Regulation of mitochondrial Ca2+ and its effects on energetics and redox balance in normal and failing heart

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Ca2+ has been well accepted as a signal that coordinates changes in cytosolic workload with mitochondrial energy metabolism in cardiomyocytes. During increased work, Ca2+ is accumulated in mitochondria and stimulates ATP production to match energy supply and demand. The kinetics of mitochondrial Ca2+ ([Ca2+]m) uptake remains unclear, and we review the debate on this subject in this article. [Ca 2+]m has multiple targets in oxidative phosphorylation including the F1/FO ATPase, the adenine nucleotide translocase, and Ca 2+-sensitive dehydrogenases (CaDH) of the tricarboxylic acid (TCA) cycle. The well established effect of [Ca2+]m is to activate CaDHs of the TCA cycle to increase NADH production. Maintaining NADH level is not only critical to keep a high oxidative phosphorylation rate during increased cardiac work, but is also necessary for the reducing system of the cell to maintain its reactive oxygen species (ROS) -scavenging capacity. Further, we review recent data demonstrating the deleterious effects of elevated Na+ in cardiac pathology by blunting [Ca2+]m accumulation.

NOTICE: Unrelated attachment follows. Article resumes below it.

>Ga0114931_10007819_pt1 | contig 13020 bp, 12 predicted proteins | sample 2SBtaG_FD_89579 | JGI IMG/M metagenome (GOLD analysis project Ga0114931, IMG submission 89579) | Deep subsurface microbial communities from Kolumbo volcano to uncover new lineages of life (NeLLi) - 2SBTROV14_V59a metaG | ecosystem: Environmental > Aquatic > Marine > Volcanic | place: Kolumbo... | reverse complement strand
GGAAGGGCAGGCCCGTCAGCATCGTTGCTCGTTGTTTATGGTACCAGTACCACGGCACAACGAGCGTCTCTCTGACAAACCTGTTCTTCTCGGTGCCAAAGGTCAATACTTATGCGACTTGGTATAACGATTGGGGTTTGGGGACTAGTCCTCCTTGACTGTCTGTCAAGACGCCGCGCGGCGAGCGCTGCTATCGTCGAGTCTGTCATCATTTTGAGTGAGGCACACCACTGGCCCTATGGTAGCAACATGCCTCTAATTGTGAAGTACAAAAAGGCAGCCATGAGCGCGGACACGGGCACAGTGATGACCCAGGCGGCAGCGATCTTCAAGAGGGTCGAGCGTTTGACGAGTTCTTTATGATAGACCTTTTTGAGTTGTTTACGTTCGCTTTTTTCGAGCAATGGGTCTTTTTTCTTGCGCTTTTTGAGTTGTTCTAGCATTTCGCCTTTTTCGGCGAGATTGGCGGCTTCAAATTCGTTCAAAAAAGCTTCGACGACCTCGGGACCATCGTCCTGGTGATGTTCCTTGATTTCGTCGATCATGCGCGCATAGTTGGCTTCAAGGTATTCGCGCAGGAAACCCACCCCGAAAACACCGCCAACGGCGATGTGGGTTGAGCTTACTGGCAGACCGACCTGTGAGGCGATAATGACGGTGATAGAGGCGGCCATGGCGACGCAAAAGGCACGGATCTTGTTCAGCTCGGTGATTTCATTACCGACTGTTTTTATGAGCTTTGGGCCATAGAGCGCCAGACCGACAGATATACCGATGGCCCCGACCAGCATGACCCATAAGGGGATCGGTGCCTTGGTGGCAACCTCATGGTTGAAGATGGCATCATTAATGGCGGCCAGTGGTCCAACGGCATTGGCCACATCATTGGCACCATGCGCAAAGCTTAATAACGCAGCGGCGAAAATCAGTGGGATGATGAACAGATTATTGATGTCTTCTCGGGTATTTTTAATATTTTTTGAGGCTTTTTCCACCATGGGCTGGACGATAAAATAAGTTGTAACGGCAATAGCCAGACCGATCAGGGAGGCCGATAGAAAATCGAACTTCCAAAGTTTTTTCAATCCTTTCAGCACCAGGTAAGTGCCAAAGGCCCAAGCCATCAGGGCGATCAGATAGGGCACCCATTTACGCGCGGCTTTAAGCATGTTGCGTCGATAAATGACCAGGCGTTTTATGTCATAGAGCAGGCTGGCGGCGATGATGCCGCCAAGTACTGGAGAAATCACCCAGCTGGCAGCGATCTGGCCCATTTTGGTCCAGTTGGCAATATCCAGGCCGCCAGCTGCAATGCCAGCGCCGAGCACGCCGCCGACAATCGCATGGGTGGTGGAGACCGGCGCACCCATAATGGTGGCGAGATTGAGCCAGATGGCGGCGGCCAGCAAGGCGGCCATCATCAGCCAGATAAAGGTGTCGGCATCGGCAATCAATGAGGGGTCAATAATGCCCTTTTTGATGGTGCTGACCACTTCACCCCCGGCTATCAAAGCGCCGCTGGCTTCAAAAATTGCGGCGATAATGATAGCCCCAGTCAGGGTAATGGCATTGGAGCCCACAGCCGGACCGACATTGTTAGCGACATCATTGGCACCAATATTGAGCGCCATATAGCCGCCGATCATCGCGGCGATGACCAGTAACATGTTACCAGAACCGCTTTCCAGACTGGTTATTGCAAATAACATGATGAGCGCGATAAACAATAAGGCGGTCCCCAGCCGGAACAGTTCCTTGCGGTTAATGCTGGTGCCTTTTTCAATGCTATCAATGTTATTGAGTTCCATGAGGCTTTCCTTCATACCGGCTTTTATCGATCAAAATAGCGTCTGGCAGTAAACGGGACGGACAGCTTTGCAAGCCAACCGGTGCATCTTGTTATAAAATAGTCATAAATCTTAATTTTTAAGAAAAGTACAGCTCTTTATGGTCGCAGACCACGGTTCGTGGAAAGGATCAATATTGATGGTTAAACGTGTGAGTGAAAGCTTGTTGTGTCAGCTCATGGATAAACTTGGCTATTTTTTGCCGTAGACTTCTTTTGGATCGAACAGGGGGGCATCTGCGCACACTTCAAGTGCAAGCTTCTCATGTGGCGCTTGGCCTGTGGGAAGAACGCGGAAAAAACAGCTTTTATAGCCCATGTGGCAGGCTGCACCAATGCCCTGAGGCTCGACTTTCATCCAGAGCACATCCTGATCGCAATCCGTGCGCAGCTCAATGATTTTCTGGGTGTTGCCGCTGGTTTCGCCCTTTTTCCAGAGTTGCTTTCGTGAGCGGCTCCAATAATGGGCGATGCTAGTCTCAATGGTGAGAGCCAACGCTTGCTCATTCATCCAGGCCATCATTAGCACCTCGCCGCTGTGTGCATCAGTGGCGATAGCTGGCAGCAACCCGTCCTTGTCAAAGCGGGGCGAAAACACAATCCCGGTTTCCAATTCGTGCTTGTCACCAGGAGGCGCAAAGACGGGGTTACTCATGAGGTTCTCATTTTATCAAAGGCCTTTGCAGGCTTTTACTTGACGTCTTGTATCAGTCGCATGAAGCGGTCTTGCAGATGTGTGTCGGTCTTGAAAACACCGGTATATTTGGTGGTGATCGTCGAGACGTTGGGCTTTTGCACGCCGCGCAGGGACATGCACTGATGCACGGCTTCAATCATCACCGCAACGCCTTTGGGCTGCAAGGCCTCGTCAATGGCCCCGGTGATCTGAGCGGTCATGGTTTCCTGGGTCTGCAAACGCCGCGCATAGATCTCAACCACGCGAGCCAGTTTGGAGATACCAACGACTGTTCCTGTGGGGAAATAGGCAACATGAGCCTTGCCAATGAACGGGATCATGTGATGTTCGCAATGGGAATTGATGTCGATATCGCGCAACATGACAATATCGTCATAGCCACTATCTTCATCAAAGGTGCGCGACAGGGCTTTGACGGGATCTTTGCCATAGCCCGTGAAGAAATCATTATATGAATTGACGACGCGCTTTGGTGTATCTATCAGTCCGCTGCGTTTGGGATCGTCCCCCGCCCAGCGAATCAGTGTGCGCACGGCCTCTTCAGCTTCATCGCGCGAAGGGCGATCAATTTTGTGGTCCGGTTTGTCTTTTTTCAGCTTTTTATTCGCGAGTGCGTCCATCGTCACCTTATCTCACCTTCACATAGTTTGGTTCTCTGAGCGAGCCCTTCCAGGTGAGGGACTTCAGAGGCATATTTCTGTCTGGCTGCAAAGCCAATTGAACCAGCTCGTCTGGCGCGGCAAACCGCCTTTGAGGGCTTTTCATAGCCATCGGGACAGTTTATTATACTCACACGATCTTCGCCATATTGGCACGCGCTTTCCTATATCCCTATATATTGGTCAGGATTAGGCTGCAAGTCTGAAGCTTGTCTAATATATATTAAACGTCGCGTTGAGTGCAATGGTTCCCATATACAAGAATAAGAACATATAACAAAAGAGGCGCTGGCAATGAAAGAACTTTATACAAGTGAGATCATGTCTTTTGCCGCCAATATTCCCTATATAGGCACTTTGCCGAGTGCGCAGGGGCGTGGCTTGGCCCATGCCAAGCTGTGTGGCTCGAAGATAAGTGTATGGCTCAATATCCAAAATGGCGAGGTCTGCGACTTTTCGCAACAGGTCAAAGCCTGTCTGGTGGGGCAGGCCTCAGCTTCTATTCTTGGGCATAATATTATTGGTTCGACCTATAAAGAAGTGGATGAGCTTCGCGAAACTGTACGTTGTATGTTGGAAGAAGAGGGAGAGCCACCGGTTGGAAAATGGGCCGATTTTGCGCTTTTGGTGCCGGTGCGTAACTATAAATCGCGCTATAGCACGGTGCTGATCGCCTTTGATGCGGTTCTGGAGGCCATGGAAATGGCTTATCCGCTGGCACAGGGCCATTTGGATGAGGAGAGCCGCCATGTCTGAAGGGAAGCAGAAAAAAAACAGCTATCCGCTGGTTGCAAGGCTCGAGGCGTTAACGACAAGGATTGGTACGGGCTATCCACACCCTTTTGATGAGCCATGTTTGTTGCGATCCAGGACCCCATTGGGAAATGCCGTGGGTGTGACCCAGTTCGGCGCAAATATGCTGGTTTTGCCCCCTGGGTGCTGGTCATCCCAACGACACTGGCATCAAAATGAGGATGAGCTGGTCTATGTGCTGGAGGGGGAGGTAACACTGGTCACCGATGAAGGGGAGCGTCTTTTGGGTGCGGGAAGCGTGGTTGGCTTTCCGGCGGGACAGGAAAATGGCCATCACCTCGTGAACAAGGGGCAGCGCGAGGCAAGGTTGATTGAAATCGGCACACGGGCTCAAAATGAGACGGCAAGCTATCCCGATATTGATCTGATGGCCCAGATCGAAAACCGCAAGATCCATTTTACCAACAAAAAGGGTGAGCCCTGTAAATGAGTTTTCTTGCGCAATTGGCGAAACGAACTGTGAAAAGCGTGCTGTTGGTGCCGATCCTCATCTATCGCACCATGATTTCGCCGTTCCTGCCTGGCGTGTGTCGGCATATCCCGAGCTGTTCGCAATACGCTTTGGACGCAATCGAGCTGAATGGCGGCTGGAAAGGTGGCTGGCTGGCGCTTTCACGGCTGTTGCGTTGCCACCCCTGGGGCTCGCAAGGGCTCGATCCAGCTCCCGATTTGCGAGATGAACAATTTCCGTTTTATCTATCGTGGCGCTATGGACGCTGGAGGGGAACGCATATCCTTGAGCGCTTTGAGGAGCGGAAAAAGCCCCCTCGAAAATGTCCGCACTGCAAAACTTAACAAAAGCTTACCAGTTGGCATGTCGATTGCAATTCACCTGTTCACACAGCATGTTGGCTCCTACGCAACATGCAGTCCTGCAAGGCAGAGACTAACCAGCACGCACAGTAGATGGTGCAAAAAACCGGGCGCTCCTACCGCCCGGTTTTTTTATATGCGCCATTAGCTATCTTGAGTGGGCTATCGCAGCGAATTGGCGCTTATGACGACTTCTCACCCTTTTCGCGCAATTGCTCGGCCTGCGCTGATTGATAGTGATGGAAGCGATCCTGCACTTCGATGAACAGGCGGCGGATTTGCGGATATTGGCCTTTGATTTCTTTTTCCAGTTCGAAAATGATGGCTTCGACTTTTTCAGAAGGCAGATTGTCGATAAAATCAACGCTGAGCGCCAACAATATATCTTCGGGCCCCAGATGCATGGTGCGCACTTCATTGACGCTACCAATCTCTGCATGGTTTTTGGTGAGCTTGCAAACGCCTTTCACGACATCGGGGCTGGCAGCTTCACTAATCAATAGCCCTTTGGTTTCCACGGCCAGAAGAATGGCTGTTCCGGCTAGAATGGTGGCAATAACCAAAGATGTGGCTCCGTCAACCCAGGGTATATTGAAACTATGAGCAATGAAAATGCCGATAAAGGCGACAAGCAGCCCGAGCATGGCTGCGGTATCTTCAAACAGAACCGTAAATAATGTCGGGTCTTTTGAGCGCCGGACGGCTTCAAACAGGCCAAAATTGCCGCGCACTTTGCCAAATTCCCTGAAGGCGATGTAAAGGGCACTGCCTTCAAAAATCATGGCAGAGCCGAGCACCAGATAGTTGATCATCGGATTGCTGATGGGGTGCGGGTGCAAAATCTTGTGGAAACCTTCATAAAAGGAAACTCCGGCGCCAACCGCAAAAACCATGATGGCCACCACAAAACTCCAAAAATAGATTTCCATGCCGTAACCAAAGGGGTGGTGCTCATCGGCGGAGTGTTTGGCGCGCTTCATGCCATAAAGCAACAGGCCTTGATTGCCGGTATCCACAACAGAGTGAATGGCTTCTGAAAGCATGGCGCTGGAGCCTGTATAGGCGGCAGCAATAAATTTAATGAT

Original languageEnglish (US)
Pages (from-to)127-132
Number of pages6
JournalJournal of Bioenergetics and Biomembranes
Issue number2
StatePublished - Apr 2009


  • Cardiac energy metabolism
  • Heart failure
  • Mitochondrial Ca handling
  • Oxidative phosphorylation
  • Redox balance

ASJC Scopus subject areas

  • Physiology
  • Cell Biology


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